I was in England last week and saw some of the usual sights: Stonehenge, the Magna Carta at Salisbury Cathedral, King’s College along the river Cam, JRR Tolkien’s grave. To me, these represent timelessness. Tolkien, sleeping in eternity. The stones of Stonehenge, eroding forever. Even our creations – Salisbury’s statement of democracy; Cambridge’s seven hundred years of learning – are perhaps no less enduring. And everywhere I went, I saw bees.
Bees are nearly ubiquitous, yet so ephemeral. Their time is brief. At first blush, they don’t have the agelessness of rocks and institutions. Bees come and go. The bumblebees which I saw flittering between clovers at Stonehenge build a summer nest of a hundred workers, then, in late autumn, most of the bees abruptly die.
One (or a few) mated queens find solitary wintering sites, wait for spring, then start anew. I want to believe that at least a few queen bumblebees shelter each winter alongside a Stonehenge rock where the igneous doleritic bluestone meets the soil. A bees’ time is brief – a few months – but starting anew each spring has been repeated for millions of years. On the Salisbury Plain, bees have been drawing nectar and raising brood almost forever.
And yet, we know that nothing lasts forever. Although bees may have brooded a hundred million summers (as some scientists believe), they and their environment have changed dramatically. Worshipers erected rocks at Stonehenge almost 5,000 years ago. Before that, ice covered much of the northern hemisphere and bees were forced south, following the receding flowers. Much further back in time, North America and Europe were attached and the Caledonian mountain range stretched from Scotland to Alabama. Eventually the continents parted (in a final Pangean breakup, about 60 million years ago) and still later, our favoured honey bees, relative late-comers, arose in the Middle East. (This is why bumblebees are found in the Americas and Europe while honey bees, speciated after the Atlantic formed, were isolated from America. The continents had separated before honey bees arose. The American continents didn’t have any honey bees until humans carried them as livestock in the 16th century, but earlier bee species had spread before the continents parted.)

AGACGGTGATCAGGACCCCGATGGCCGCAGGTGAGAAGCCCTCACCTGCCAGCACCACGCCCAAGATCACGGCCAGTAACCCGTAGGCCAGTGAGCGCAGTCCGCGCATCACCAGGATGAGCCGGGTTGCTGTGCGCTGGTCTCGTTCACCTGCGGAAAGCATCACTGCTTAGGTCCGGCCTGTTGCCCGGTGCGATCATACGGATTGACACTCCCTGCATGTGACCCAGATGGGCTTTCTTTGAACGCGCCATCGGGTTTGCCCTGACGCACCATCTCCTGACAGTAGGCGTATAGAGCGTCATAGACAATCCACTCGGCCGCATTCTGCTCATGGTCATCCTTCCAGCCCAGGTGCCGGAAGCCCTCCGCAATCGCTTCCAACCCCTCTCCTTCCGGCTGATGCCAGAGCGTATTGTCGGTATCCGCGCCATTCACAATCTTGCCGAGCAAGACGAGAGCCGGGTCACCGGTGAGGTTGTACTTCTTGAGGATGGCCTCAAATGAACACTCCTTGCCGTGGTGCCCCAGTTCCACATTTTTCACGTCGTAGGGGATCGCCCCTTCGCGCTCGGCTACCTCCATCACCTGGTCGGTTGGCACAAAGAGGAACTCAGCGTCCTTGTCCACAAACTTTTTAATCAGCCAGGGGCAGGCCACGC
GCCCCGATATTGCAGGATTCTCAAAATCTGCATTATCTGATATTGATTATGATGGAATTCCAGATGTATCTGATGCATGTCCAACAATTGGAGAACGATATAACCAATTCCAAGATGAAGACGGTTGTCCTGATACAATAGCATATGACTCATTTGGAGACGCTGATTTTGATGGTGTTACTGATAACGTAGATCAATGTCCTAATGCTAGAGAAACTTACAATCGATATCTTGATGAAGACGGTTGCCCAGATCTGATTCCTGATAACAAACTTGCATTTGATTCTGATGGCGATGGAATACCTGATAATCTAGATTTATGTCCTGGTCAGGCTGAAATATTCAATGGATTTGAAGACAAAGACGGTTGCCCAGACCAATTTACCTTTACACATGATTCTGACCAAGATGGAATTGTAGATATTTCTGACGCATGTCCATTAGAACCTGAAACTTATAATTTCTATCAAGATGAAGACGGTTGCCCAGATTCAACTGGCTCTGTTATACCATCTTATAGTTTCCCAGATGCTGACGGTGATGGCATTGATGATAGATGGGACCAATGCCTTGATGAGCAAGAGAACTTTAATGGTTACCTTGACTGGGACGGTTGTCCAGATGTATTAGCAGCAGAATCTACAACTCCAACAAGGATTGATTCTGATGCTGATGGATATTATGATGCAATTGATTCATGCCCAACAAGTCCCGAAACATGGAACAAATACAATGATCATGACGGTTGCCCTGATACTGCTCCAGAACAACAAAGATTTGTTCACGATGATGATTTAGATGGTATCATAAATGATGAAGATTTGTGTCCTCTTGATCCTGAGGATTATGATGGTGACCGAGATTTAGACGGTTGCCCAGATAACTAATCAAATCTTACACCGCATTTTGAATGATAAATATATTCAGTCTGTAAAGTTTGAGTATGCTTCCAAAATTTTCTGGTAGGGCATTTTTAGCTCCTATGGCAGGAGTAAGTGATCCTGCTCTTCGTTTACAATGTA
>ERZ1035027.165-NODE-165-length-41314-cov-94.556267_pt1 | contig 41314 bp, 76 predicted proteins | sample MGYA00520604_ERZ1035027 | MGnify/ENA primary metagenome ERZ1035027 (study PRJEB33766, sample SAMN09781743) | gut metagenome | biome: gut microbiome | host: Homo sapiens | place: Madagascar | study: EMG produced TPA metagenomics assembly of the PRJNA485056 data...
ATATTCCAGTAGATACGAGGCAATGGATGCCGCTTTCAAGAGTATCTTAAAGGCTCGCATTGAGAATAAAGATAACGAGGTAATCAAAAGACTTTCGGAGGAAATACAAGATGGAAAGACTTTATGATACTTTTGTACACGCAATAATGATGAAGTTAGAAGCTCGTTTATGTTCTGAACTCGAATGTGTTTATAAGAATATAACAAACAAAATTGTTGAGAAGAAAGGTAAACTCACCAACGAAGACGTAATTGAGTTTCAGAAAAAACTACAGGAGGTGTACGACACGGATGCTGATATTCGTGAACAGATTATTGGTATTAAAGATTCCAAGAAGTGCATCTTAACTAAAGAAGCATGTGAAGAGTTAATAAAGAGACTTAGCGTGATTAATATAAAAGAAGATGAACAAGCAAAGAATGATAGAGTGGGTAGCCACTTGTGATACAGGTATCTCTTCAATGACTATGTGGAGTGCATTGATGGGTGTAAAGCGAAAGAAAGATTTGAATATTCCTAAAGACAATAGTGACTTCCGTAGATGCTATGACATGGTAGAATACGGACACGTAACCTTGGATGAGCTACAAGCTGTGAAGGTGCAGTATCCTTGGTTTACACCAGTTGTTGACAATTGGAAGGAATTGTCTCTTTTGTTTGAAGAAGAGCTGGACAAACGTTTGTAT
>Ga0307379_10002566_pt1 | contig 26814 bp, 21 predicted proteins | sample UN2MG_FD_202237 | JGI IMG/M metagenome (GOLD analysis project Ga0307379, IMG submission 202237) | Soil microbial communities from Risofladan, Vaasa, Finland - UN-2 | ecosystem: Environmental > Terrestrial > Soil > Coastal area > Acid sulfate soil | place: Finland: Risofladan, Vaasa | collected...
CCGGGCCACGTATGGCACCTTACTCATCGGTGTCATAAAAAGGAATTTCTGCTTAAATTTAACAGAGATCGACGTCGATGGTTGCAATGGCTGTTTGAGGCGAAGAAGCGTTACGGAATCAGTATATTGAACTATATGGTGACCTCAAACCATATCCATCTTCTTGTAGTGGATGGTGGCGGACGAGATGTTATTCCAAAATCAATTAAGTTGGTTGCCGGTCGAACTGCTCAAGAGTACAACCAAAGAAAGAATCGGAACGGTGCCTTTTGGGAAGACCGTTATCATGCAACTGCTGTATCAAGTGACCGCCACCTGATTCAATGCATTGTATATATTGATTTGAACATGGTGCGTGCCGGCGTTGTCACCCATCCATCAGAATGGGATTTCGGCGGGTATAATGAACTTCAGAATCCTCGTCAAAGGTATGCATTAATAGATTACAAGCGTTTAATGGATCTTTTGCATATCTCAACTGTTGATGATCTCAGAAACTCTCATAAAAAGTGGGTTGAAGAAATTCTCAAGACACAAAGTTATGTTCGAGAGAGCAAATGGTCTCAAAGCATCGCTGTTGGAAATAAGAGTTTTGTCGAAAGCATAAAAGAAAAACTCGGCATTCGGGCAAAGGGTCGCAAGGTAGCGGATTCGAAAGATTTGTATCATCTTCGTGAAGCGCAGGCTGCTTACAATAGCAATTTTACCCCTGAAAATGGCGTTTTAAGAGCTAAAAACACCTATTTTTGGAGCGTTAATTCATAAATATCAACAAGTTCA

Later in England, at JRR Tolkien’s cemetery, I found an entirely different hymenoptera working a yellow rose blossoming atop the great writer. Some sort of wasp, I suppose. Or perhaps one of the 23,249 species of bee which I don’t recognize. Such creatures, it seems, are everywhere.
Tolkien, whose grave is across the road from an Oxford guesthouse we slept in last week, will be dead forever. Perhaps death is the thing that endures. Yet, even in death the body is restless and changing. Tolkien signed a 50-year contract (costing $2,000) to keep his cemetery plot for half a century. Unless someone renews that contract – made between the city of Oxford, the Wolvercote Cemetery, and Professor Tolkien – his spot will be sold to someone newly dead. It is likely that the great writer’s heirs will renew the agreement and Tolkien will remain at peace for at least another 50 years. Else, like the eroding stones at Stonehenge, Tolkien himself will be moved to other soil, allowing even more roses to blossom.
It all has to do with time. For the humans who drafted the documents at the Wolvercote Cemetery, fifty years is long enough for most people to be remembered. And then forgotten – unless one is perhaps JRR Tolkien.